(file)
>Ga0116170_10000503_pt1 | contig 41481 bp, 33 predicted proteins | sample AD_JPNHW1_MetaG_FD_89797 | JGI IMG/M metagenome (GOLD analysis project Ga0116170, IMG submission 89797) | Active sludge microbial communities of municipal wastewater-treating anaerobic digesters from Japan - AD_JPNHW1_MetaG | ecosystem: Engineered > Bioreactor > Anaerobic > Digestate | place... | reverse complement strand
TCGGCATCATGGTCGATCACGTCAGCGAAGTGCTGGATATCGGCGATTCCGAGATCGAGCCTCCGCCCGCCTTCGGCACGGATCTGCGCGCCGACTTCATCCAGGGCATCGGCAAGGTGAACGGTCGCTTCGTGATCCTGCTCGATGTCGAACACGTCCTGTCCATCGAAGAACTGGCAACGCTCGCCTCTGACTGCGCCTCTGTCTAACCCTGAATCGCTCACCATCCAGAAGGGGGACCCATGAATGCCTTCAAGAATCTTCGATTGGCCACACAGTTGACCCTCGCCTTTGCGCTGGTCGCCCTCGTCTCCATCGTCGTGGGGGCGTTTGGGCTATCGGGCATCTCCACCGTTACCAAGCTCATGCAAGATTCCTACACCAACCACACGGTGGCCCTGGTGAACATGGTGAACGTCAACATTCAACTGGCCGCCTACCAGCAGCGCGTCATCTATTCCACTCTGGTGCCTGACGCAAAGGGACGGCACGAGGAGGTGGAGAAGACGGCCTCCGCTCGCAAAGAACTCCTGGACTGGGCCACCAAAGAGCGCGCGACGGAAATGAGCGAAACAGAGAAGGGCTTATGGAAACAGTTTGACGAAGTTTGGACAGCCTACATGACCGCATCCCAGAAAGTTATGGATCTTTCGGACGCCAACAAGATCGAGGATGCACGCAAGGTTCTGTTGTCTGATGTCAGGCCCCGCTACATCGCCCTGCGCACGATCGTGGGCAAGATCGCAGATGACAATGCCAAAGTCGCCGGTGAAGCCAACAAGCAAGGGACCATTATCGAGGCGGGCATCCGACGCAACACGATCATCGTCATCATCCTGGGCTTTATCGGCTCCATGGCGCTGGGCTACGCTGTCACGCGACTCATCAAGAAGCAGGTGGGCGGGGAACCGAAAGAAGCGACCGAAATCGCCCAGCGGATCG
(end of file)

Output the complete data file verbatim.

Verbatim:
>Ga0116170_10000503_pt1 | contig 41481 bp, 33 predicted proteins | sample AD_JPNHW1_MetaG_FD_89797 | JGI IMG/M metagenome (GOLD analysis project Ga0116170, IMG submission 89797) | Active sludge microbial communities of municipal wastewater-treating anaerobic digesters from Japan - AD_JPNHW1_MetaG | ecosystem: Engineered > Bioreactor > Anaerobic > Digestate | place... | reverse complement strand
TCGGCATCATGGTCGATCACGTCAGCGAAGTGCTGGATATCGGCGATTCCGAGATCGAGCCTCCGCCCGCCTTCGGCACGGATCTGCGCGCCGACTTCATCCAGGGCATCGGCAAGGTGAACGGTCGCTTCGTGATCCTGCTCGATGTCGAACACGTCCTGTCCATCGAAGAACTGGCAACGCTCGCCTCTGACTGCGCCTCTGTCTAACCCTGAATCGCTCACCATCCAGAAGGGGGACCCATGAATGCCTTCAAGAATCTTCGATTGGCCACACAGTTGACCCTCGCCTTTGCGCTGGTCGCCCTCGTCTCCATCGTCGTGGGGGCGTTTGGGCTATCGGGCATCTCCACCGTTACCAAGCTCATGCAAGATTCCTACACCAACCACACGGTGGCCCTGGTGAACATGGTGAACGTCAACATTCAACTGGCCGCCTACCAGCAGCGCGTCATCTATTCCACTCTGGTGCCTGACGCAAAGGGACGGCACGAGGAGGTGGAGAAGACGGCCTCCGCTCGCAAAGAACTCCTGGACTGGGCCACCAAAGAGCGCGCGACGGAAATGAGCGAAACAGAGAAGGGCTTATGGAAACAGTTTGACGAAGTTTGGACAGCCTACATGACCGCATCCCAGAAAGTTATGGATCTTTCGGACGCCAACAAGATCGAGGATGCACGCAAGGTTCTGTTGTCTGATGTCAGGCCCCGCTACATCGCCCTGCGCACGATCGTGGGCAAGATCGCAGATGACAATGCCAAAGTCGCCGGTGAAGCCAACAAGCAAGGGACCATTATCGAGGCGGGCATCCGACGCAACACGATCATCGTCATCATCCTGGGCTTTATCGGCTCCATGGCGCTGGGCTACGCTGTCACGCGACTCATCAAGAAGCAGGTGGGCGGGGAACCGAAAGAAGCGACCGAAATCGCCCAGCGGATCG